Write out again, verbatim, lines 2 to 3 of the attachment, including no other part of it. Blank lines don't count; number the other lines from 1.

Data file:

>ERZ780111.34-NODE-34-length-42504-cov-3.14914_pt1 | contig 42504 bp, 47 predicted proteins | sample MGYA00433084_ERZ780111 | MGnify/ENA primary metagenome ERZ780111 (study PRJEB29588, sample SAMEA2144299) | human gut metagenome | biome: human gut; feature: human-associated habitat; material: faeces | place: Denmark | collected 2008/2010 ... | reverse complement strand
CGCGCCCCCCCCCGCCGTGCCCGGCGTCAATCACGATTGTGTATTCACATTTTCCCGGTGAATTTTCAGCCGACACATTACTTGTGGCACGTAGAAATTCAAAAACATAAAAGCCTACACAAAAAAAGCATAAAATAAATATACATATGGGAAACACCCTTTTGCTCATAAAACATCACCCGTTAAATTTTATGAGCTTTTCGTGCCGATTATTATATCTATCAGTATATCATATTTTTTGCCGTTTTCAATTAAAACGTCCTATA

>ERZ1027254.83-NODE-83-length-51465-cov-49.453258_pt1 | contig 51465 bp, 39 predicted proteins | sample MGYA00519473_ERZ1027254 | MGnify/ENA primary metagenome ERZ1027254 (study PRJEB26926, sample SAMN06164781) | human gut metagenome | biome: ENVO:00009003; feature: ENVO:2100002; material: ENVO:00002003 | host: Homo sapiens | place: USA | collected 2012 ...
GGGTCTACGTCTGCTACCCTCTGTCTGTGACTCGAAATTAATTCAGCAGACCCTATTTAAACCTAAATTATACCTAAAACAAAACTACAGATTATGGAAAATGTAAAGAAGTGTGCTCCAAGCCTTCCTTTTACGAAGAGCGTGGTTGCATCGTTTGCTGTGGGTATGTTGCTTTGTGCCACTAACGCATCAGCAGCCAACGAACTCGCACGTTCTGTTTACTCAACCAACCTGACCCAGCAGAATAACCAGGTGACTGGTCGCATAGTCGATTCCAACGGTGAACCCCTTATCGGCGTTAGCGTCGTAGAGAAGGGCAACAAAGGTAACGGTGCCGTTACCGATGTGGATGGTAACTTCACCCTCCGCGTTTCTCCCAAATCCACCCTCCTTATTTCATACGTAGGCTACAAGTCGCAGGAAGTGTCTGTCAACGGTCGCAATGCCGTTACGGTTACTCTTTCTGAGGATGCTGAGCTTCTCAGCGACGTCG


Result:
CGCGCCCCCCCCCGCCGTGCCCGGCGTCAATCACGATTGTGTATTCACATTTTCCCGGTGAATTTTCAGCCGACACATTACTTGTGGCACGTAGAAATTCAAAAACATAAAAGCCTACACAAAAAAAGCATAAAATAAATATACATATGGGAAACACCCTTTTGCTCATAAAACATCACCCGTTAAATTTTATGAGCTTTTCGTGCCGATTATTATATCTATCAGTATATCATATTTTTTGCCGTTTTCAATTAAAACGTCCTATA

>ERZ1027254.83-NODE-83-length-51465-cov-49.453258_pt1 | contig 51465 bp, 39 predicted proteins | sample MGYA00519473_ERZ1027254 | MGnify/ENA primary metagenome ERZ1027254 (study PRJEB26926, sample SAMN06164781) | human gut metagenome | biome: ENVO:00009003; feature: ENVO:2100002; material: ENVO:00002003 | host: Homo sapiens | place: USA | collected 2012 ...